Avaya speaks out on Flare Experience

Opinion

Avaya speaks out on Flare Experience

Avaya Flare.jpgWhen Avaya launched its innovative Flare Experience in mid-September, Network Noise was just one of many blogs to cover the news.

In a new guest blog, Avaya's EMEA director of product and solutions marketing Nigel Moulton responds to some of the points made in my original piece, and puts across Avaya's view on where the Flare Experience should be positioned and marketed.

When Avaya launched the Flare Experience on 15th September we were confident that it would generate a fair amount of media interest, writes Nigel.

After all, a cool set of technologies aimed at the unified communications market was always going to generate significant interest and stimulate debate.

But, as with any new experience or product, people can interpret the future potential in a variety of ways. For example, I read the Network Noise blog on MicroScope with particular interest.

Alex concluded that the product is 'cool' and that he's 'excited to see how it performs', but also questioned whether we had missed something by not focusing on mobility as a major selling point and also whether there is truly a market for the product.

In response, I think it's worth highlighting at this point that what Avaya actually launched on 15th was the Flare experience.

To be clear, the Flare experience is a family of real-time enterprise video communications and collaboration technologies that deliver a simpler and more compelling end user video collaboration experience.

This experience is available on a choice of end points - the desktop video device being just one of them. And so, strictly speaking, the device announced was just one component of an entire set of technologies which will form this unique experience. So let's not get hung up on the device too much, let's look at the whole Flare experience - why is it so significant for the industry?

The experience is aimed fairly and squarely at a simple pain point for end users. And that is that current video collaboration solutions are neither user nor IT-friendly.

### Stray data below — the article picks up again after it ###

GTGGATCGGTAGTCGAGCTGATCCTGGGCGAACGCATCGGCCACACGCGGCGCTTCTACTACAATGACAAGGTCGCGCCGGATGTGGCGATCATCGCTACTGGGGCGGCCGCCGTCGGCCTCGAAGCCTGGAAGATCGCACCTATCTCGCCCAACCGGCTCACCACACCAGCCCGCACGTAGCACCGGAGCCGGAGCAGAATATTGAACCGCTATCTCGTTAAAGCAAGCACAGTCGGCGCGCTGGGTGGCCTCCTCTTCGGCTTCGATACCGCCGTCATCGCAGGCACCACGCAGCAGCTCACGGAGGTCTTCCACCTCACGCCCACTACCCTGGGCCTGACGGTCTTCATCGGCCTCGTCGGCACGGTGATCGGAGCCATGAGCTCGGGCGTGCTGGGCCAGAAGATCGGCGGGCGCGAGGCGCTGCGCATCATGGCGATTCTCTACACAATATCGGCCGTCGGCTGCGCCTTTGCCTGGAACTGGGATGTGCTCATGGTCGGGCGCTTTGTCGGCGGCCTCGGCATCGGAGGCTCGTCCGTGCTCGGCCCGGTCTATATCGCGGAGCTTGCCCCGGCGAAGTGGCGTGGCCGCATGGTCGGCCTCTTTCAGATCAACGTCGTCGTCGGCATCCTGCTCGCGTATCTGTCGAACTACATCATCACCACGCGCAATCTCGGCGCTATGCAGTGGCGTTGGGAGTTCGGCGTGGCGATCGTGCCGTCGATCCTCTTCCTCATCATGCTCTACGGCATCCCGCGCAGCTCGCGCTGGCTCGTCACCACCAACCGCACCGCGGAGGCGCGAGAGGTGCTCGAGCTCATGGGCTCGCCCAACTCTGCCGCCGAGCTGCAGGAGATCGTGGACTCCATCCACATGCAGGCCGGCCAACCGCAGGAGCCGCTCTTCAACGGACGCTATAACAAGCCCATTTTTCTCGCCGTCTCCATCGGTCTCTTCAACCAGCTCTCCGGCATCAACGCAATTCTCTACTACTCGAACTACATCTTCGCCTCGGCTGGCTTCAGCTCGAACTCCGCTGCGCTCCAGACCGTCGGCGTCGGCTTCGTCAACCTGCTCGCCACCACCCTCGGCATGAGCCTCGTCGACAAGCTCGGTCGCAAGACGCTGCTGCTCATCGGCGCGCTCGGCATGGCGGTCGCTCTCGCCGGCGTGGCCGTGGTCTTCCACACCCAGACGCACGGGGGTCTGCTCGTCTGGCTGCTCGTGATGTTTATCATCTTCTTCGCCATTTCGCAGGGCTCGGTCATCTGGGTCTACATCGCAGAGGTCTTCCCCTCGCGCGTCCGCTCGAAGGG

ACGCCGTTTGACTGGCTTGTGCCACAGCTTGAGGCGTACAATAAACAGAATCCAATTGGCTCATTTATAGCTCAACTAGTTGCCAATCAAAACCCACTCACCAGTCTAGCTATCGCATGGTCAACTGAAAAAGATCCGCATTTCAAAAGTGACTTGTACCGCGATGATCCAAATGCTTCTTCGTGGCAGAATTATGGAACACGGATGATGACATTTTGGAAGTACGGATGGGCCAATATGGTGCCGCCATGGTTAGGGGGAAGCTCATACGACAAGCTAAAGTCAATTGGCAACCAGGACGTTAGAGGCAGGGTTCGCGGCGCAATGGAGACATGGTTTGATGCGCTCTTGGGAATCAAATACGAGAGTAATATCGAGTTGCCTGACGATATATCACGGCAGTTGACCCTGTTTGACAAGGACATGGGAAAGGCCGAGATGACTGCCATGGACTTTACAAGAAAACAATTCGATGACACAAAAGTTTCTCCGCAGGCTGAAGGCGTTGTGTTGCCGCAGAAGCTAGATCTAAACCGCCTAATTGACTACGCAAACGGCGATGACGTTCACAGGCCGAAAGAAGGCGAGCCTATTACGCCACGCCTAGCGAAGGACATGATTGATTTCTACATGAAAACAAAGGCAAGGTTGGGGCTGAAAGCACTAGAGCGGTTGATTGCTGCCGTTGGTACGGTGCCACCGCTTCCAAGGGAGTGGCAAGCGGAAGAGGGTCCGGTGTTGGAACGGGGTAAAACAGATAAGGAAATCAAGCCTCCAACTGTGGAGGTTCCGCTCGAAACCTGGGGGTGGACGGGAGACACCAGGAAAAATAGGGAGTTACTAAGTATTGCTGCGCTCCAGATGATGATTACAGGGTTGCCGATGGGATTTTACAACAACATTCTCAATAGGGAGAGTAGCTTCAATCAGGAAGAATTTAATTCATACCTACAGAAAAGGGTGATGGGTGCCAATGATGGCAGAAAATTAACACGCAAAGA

Why? Because they often require separate networks, are bandwidth-intensive, expensive and require participants to accommodate to time, location and support personnel availability to engage in a video-enabled collaboration session.

How many times have you heard colleagues bemoan the fact that the first 20 minutes of every video conference is spent just getting the technology to work?

In all the conversations I have with end users, I never hear about a lack of desire to use video conferencing technology. But there is often frustration that the solutions available are not easier or more cost effective to use.

The Flare user experience is designed to change this; we want to make using a video conference call as easy as making a simple phone call. And there's a simple commercial reason for this objective; our research tells us that use of video conferencing will grow rapidly as the cost, ease-of-use and quality improves.

According to a recent survey, respondents expect the number of users who will make frequent use of videoconferencing to explode by 400%.

To address Alex's points specifically; we are not playing in the consumer or mobile market here. Apple and others are doing a very nice job of that already.

What Avaya is trying to do is to make video conferencing and collaboration more accessible to a wider range of employees in a wider range of enterprises by providing a high end, intuitive, user-focused experience that does not require IT manager support. In addition to reducing costs massively for organisations, it also uses significantly less bandwidth!

The launch of the Avaya Flare Experience, then, is a bold and aggressive step which is designed to see us meet this explosive demand.

We have certainly been overwhelmed by the positive reaction so far and, in conjunction with our channel partners, we're confident that this industry-first video collaboration experience is being launched at the right time and with the right end-user demand.

This was first published in October 2010

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